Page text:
Pat Buchanan: Papal neutrality in the culture wars?BY PAT BUCHANAN
November 17. 2013 4:15PM
"Pope Francis doesn't want cultural warriors; he doesn't want ideologues," said Bishop Blase Cupich of Spokane, Wash.:
"The nuncio said the Holy Father wants bishops with pastoral sensitivity, shepherds who know the smell of the sheep."
Bishop Cupich was conveying instructions the papal nuncio had delivered from Rome to guide U.S. bishops in choosing a new leader.
They chose Archbishop Joseph Kurtz of Louisville, Ky., who has a master's degree in social work, to succeed Archbishop Timothy Dolan whom Laurie Goodstein of the New York Times describes thus:
"(A) garrulous evangelist comfortable in front of a camera, (who) led the bishops in their high-profile confrontation with the Obama administration over a provision in the health care mandate that requires most employers to have insurance that covers contraceptives for employees."
That mandate also requires employers to cover abortion-inducing drugs and sterilizations.
Yet here is further confirmation His Holiness seeks to move the Catholic Church to a stance of non-belligerence, if not neutrality, in the culture war for the soul of the West.
There is a small problem with neutrality. As Trotsky observed, "You may not be interested in war, but war is interested in you." For the church to absent itself from the culture war is to not to end that war, but to lose it.
What would that entail? Can we not already see?
In America, the family has disintegrated. Forty percent of working-class white children are born out of wedlock, as are 53 percent of Hispanic children, and 73 percent of black children. Kids from broken homes are many times more likely to drop out of school, take drugs, join gangs, commit crimes, end up in prison, lose their souls, and produce yet another generation of lost souls.
Goodstein quotes the Holy Father as listing among the "most serious of the evils" today "youth unemployment." And he calls upon Catholics not to be "obsessed" with abortion or same-sex marriage.
But is teenage unemployment really a graver moral evil than the slaughter of 3,500 unborn every day in a land we used to call "God's Country"?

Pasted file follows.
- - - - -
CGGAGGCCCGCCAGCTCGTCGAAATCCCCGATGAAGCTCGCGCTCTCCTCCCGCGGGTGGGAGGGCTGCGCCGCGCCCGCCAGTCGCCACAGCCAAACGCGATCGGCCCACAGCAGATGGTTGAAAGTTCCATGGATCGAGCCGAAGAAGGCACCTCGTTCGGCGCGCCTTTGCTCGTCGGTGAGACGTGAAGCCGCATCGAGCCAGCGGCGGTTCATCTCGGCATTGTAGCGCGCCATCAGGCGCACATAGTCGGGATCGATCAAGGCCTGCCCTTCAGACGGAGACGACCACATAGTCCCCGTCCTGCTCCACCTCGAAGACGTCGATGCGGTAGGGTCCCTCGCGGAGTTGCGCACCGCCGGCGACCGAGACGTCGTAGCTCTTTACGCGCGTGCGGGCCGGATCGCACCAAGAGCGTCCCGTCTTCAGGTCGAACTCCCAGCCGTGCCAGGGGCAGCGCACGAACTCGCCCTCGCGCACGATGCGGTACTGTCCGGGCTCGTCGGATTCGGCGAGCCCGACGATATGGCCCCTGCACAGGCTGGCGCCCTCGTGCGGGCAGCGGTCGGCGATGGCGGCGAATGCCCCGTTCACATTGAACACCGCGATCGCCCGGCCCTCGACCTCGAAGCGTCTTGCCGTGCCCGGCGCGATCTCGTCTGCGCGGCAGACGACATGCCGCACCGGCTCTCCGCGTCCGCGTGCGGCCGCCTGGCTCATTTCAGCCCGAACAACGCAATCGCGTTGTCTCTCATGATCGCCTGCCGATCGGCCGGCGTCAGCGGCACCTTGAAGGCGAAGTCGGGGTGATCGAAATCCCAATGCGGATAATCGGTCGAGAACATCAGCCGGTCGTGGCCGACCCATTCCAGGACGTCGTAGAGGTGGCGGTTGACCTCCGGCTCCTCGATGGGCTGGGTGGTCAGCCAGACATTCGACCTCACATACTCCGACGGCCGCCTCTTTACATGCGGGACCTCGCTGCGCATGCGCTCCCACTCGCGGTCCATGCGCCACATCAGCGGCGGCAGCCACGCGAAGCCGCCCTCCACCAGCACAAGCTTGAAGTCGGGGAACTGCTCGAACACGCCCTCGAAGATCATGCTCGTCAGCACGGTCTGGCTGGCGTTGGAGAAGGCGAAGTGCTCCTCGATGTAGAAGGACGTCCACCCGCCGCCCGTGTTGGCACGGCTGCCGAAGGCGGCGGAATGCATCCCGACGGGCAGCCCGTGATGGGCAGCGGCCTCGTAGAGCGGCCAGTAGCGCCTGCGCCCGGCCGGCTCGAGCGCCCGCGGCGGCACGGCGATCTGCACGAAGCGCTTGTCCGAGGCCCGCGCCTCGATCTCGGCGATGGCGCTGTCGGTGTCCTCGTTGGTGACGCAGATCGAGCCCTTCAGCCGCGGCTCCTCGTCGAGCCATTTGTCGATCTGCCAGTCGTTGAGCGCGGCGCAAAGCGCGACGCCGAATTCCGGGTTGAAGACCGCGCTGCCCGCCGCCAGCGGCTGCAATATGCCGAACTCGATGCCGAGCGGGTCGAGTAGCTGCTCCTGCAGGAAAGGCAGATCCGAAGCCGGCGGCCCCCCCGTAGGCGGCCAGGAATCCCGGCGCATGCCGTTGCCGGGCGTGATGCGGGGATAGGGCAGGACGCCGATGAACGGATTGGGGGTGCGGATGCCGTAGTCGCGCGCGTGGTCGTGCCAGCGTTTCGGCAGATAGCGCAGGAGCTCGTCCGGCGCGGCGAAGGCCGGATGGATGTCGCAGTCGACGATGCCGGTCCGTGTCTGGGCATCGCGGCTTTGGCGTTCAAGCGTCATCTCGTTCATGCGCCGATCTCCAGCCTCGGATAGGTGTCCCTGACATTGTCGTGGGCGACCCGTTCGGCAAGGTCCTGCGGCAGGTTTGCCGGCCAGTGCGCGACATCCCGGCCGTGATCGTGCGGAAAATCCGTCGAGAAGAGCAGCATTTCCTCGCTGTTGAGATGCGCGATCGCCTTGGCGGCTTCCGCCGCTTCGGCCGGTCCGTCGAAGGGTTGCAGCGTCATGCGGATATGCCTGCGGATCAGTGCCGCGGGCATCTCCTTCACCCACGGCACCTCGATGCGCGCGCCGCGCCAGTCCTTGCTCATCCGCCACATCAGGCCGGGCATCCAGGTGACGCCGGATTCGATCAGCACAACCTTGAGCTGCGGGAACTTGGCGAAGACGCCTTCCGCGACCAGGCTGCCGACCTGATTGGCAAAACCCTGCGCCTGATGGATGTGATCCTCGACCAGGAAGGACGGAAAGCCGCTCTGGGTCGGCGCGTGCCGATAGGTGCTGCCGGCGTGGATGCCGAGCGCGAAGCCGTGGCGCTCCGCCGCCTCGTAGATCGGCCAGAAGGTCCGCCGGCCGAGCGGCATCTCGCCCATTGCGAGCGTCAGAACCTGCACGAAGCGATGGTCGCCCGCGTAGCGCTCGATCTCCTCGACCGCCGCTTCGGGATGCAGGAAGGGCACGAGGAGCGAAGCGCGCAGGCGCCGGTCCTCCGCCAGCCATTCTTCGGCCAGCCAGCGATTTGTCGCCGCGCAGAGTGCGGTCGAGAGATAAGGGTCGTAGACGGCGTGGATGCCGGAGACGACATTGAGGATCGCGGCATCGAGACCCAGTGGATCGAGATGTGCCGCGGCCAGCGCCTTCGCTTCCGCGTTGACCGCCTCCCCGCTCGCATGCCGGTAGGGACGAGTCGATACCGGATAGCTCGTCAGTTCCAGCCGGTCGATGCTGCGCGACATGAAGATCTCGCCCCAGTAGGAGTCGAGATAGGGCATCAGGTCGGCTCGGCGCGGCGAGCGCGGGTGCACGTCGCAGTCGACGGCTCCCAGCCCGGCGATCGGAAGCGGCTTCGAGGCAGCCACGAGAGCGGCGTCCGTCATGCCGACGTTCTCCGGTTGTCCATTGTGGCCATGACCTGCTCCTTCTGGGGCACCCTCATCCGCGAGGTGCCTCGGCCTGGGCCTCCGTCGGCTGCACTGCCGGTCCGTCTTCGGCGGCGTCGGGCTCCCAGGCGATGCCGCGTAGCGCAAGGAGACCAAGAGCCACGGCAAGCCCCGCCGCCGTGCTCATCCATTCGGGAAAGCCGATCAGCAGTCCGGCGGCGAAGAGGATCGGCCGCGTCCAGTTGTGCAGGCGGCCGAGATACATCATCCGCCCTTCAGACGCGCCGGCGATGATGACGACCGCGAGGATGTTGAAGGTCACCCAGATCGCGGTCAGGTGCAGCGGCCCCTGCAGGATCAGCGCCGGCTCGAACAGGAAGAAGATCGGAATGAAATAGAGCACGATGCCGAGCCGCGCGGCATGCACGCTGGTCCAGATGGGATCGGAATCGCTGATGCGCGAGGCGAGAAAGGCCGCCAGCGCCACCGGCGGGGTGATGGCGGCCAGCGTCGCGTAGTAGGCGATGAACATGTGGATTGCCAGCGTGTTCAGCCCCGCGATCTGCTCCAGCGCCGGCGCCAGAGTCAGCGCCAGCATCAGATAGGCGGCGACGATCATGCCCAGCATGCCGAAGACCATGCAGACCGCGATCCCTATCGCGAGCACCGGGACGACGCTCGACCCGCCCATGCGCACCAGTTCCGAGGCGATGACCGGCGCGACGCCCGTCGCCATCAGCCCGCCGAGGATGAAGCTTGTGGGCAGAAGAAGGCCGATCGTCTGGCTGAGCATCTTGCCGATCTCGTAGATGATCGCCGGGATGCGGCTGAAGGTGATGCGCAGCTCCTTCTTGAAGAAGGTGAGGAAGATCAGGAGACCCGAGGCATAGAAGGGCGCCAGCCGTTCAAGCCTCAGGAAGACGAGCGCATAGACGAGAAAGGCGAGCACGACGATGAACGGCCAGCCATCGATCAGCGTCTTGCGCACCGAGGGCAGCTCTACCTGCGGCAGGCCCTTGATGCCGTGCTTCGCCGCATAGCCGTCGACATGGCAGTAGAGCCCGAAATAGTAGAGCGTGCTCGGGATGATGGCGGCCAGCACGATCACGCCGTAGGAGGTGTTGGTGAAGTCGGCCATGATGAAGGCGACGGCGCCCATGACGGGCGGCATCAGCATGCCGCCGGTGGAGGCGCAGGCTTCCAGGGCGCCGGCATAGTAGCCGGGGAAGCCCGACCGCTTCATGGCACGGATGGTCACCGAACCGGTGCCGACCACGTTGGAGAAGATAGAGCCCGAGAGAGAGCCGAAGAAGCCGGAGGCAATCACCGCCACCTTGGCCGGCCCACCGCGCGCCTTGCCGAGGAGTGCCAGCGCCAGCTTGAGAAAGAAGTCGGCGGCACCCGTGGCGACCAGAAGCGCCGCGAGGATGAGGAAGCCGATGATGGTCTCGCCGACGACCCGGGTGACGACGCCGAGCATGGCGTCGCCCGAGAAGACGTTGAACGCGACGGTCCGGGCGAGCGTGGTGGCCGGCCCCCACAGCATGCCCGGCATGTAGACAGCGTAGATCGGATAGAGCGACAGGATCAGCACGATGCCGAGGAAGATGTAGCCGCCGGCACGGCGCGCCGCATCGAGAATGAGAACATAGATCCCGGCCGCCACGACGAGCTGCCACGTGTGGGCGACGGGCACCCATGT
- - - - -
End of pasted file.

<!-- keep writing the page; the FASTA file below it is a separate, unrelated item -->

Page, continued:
Papal encyclicals like Rerum Novarum and Quadragesimo Anno have much to teach about social justice in an industrial society.
But what is the special expertise of the church in coping with teenage unemployment? Has the Curia done good scholarly work on the economic impact of the minimum wage?
The cultural revolution preached by Marxist Antonio Gramsci is continuing its "long march" through the institutions of the West and succeeding where the violent revolutions of Lenin and Mao failed. It is effecting a transvaluation of all values. And it is not interested in a truce with the church of Pope Francis, but a triumph over that church which it reviles as the great enemy in its struggle.
Indeed, after decades of culture war waged against Christianity, the Vatican might consider the state of the Faith.
Our civilization is being de-Christianized. Popular culture is a running sewer. Promiscuity and pornography are pandemic. In Europe, the churches empty out as the mosques fill up. In America, Bible reading and prayer are outlawed in schools, as Christian displays are purged from public squares.
Officially, Christmas and Easter do not exist.
The pope, says Goodstein, refers to proselytizing as "solemn nonsense." But to proselytize is to convert nonbelievers.
And when Christ admonished his apostles, "Go forth and teach all nations,"
and ten of his twelve were martyred doing so, were they not engaged in the Church's true commission — to bring souls to Christ.
Pope Francis comes out of the Jesuits.
Hence, one wonders: Did those legendary Jesuits like St. Isaac Jogues and the North American Martyrs make a mistake proselytizing and baptizing, when they could have been working on youth unemployment among the Mohawks?
An Italian atheist quotes the pope as saying, "Everyone has his own idea of good and evil," and everyone should "follow the good and fight evil as he conceives them."
Does this not reflect the moral relativism of Prince Hamlet when he said to Rosencrantz, "there is nothing either good or bad but thinking makes it so?"
Yet, is it not the church's mission to differentiate good and evil and condemn the latter?
"Who am I to judge," Pope Francis says of homosexuals.
Well, he is pope. And even the lowliest parish priest has to deliver moral judgments in a confessional.
"(S)ince he became pope," writes Goodstein, Francis' "approval numbers are skyrocketing. Even atheists are applauding."
Especially the atheists, one imagines.
While Pope Francis has not altered any Catholic doctrines in his interviews and disquisitions, he is sowing seeds of confusion among the faithful, a high price to pay, even for "skyrocketing" poll numbers.
If memory serves, the Lord said, "Feed my sheep," not "get the smell of the sheep." And he did not mean soup kitchens, but more importantly the spiritual food essential for eternal life.
But then those were different Jesuits. And that was long ago.
Patrick J. Buchanan is the author of "Suicide of a Superpower: Will America Survive to 2025?"